Register now to gain access to all of our features. Once registered and logged in, you will be able to create topics, post replies to existing threads, give reputation to your fellow members, get your own private messenger, post status updates, manage your profile and so much more. If you already have an account, login here - otherwise create an account for free today!
Do Torsion Bars Wear?
Posted 14 February 2004 - 04:35 AM
My 205 seems a bit bouncey even with new shocks on. It has a 309 rear beam.
I was begining to think I had maybe put the ARB in badly and it was unsettling the set up. Like when I come over the crest of a hill and the weight comes off the rear it seems to lift more at one side than the other.
I did recondition the beam myself recently and have put new stubs and bearings in it and it has no play so can't be that.
I have tried different ride height settings and it is always the same.
I'm overseas and haven't driven it in about a year but want to sort it when I get back in April!
Posted 14 February 2004 - 07:45 PM
Not sure what happens to the torsion bars when they get old/worn though.
Posted 14 February 2004 - 09:05 PM
Think I'll try to reset everything when I get back and maybe leave the ARB disconnected to see if it has any effect.
Another thought is that the torsion bars are not torqued up evenly. Overtightening them can cause the swinging arm to stiffen. Maybe one is too tight
As a second test I'll put some other shocks on.
Posted 14 February 2004 - 09:27 PM
Posted 15 February 2004 - 12:41 PM
I think he means age and become weaker rather than slacker.
the torsion bars themselves shouldnt wear as the splines are a very close fit
Posted 15 February 2004 - 03:10 PM
any metal specialists out there??
Posted 15 February 2004 - 03:35 PM
Of course it is under constant forces so there is going to be a good amount of cyclic torsional stresses being applied but I cant really see that it would be at a level to actually degrade the metal as it would have to breach the yield strength of the metal to have any effect on how 'elastic' it is and youd definatly notice if this was to happen. Also I doubt peugeot would have used any dimensions/compositions etc where this wouls be likely to happen as there should be a resonable safety area built in top prevent this.
So Id say it was unlikely that the bars would 'weaken' with age unless there was a serious application of force at some point although technically they should have been able to cope i would have thought.
P.S. Im certainly no specialist in this area but Im just using my basic materials knowledge here, obviously youd need to do proper testing to accurately predict the failure life of the torsion bars but I would have thought it is unlikely.
Posted 15 February 2004 - 04:16 PM
A lot will depend on how the the bars are heat treated.
Does anyone remember the front end of Morris Marinas??? They used torsion bars and the front used to sag badly after a few years. Engineers have found better grades of metal to use......also better methods of treating it. It just means the sagging will take longer.
Posted 15 February 2004 - 04:43 PM
How old is the car ?
Posted 15 February 2004 - 04:50 PM
Posted 15 February 2004 - 06:00 PM
That won't be the torsion bar that has seized as that isn't possible; the torsion bar is a metal bar with 2 fixed end points. It will have been the trailing arm that could sieze.
I've also heard about seized torsion bars, and I guess that has with age and wear to do as well.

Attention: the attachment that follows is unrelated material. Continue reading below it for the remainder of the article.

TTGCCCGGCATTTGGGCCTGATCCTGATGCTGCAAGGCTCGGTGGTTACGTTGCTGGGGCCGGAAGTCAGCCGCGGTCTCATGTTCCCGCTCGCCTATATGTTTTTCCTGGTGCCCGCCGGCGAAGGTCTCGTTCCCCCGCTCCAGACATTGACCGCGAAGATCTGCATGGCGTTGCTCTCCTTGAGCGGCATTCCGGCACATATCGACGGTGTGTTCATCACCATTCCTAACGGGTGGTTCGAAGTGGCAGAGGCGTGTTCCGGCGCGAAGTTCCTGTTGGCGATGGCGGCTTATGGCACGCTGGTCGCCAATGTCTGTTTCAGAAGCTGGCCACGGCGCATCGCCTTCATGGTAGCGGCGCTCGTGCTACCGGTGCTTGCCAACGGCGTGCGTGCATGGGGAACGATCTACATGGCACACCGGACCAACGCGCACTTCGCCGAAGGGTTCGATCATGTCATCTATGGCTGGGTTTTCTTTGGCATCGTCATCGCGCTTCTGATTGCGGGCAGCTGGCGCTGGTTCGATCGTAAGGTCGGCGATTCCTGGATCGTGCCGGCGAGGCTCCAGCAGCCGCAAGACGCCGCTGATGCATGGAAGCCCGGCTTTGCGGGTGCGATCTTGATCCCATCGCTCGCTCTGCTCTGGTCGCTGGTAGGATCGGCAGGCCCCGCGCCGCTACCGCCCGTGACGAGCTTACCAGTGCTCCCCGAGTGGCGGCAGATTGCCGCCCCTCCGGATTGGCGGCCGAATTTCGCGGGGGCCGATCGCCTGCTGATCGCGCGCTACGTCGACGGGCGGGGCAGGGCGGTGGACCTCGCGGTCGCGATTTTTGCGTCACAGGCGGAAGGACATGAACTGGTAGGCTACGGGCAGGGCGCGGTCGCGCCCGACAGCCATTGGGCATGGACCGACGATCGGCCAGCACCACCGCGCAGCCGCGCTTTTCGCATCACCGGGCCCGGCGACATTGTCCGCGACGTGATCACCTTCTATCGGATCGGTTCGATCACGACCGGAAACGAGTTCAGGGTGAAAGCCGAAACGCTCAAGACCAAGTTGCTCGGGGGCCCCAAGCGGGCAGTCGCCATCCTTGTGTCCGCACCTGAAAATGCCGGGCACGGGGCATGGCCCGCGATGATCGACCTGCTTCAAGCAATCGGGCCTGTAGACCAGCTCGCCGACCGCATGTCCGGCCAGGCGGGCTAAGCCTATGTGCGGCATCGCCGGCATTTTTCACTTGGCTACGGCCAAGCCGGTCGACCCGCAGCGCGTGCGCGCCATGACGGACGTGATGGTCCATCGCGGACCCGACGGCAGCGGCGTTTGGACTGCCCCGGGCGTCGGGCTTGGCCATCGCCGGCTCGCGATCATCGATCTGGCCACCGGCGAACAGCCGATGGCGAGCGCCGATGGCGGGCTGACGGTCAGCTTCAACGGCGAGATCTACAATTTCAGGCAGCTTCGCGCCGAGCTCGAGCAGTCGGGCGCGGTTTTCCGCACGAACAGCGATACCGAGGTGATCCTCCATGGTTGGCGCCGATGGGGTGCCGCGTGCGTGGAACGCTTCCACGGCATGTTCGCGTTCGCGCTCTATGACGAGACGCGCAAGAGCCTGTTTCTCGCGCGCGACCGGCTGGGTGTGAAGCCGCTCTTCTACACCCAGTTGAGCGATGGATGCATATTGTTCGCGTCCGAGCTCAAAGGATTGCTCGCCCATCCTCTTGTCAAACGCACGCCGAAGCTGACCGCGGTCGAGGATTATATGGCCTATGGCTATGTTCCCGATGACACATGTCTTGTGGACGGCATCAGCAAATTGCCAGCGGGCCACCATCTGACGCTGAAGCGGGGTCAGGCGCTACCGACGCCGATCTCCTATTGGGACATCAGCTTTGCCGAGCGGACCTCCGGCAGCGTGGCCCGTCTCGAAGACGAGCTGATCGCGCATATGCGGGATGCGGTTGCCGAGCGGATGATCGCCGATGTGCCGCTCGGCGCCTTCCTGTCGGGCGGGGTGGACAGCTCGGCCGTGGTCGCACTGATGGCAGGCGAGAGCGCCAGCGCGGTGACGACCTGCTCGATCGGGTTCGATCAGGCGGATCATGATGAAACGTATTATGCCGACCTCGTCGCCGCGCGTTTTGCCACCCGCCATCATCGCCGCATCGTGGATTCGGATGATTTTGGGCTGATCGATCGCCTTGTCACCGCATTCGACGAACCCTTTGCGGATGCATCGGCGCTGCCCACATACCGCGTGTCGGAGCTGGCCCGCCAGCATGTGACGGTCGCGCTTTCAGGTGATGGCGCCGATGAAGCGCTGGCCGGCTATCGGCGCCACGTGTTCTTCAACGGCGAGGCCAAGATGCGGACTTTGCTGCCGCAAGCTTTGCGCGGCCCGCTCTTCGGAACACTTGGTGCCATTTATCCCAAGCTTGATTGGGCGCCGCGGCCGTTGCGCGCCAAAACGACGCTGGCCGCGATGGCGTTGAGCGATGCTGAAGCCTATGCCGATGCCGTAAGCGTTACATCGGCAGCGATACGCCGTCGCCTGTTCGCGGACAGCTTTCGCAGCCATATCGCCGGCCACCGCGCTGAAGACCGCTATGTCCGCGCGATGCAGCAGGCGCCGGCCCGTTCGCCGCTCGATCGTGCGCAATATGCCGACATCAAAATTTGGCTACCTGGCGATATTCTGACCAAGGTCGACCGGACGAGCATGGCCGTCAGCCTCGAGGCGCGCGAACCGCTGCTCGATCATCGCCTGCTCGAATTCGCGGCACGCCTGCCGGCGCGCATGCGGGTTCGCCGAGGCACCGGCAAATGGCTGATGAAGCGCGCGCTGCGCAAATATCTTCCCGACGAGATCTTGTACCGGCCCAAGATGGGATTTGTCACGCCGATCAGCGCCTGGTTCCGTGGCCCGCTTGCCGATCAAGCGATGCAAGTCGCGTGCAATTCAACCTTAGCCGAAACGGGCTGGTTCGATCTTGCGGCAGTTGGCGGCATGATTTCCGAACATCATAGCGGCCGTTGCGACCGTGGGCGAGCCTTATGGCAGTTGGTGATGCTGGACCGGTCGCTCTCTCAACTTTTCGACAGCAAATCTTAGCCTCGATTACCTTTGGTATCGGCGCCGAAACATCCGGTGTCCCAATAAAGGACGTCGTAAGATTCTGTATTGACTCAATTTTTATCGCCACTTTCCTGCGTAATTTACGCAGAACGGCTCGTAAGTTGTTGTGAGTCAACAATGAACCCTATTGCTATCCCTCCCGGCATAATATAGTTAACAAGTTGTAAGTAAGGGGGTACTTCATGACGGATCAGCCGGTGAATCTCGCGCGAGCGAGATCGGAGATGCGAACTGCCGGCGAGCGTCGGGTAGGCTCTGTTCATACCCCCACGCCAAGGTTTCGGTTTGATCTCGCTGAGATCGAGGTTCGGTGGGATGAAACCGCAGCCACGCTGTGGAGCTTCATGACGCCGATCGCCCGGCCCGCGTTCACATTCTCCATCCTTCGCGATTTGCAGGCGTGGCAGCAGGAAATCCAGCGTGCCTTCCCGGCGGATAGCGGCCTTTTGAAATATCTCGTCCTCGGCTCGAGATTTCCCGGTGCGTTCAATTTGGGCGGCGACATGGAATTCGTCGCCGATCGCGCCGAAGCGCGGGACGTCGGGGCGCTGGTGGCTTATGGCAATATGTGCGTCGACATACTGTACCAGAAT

EDIT: I reread it and of course the torsion bars can sieze! Insomuch that they can become siezed in their splined fittings when you're trying to remove them. But for normal suspension operation the torsion bar can't "seize".
Posted 15 February 2004 - 06:03 PM
Posted 16 February 2004 - 07:33 AM
That's what I was thinking.
Does a coil spring sag......course it does. So why shouldn't a torsion bar spring sag over time???
I put the 309 axle on when the car had around 80,000 miles which was about 9 years ago and it now has 207,000 miles on it. Plus I'm not sure how many miles were already on the axle.
The rebuild I did was just to replace the parts that wear like the bearings and bushes.
It was also unused for long periods. Like when I was travelling for over a year and it sat in the garage up on blocks to prevent tyre flat spots. And since I got a second car 4 years ago.
Posted 16 February 2004 - 02:53 PM
Posted 16 February 2004 - 08:57 PM
Posted 16 February 2004 - 10:58 PM
Posted 18 February 2004 - 11:20 AM
Just to add to that logic (which I'd agree with ) torsion bars and coil springs actually work in almost identical fashions: The coil spring is just a torsion bar wound into a cylindrical shape and it provides its elasticity by twisting the spring wire in the same way that a torsion bar does.
Does a coil spring sag......course it does. So why shouldn't a torsion bar spring sag over time??? They are both made of similar spring steel. Obviously the torsion bar isn't wound like a coil spring is.
I've had to replace both coil springs and torsion bars on old vehicles because they have "worn out" ie: the material is beginning to yield. This usually happens after 40 or 50 years or so
Posted 18 February 2004 - 03:32 PM
the torsion bar is on a picture here
Well Right at the end where the shocker is on the drivers side i think there called Radius arm bearings acording to a MOT man! and he said mine have worn ,
So when u look at the back the one wheel is at a angle so its rubbing the ache at the top!
Does anyone know where u can get a re-con torsion bar ?? at all ??
I know the Radius bearing wear down lol
Posted 18 February 2004 - 08:19 PM
Does anyone know where u can get a re-con torsion bar ?? at all ?? [sad.gif]
I know the Radius bearing wear down lol
By re-con torsion bar I assume you mean re-con rear beam! If you do a search there will be plenty of threads about rear beams.
Posted 18 February 2004 - 09:13 PM
Edited by puggti, 18 February 2004 - 09:13 PM.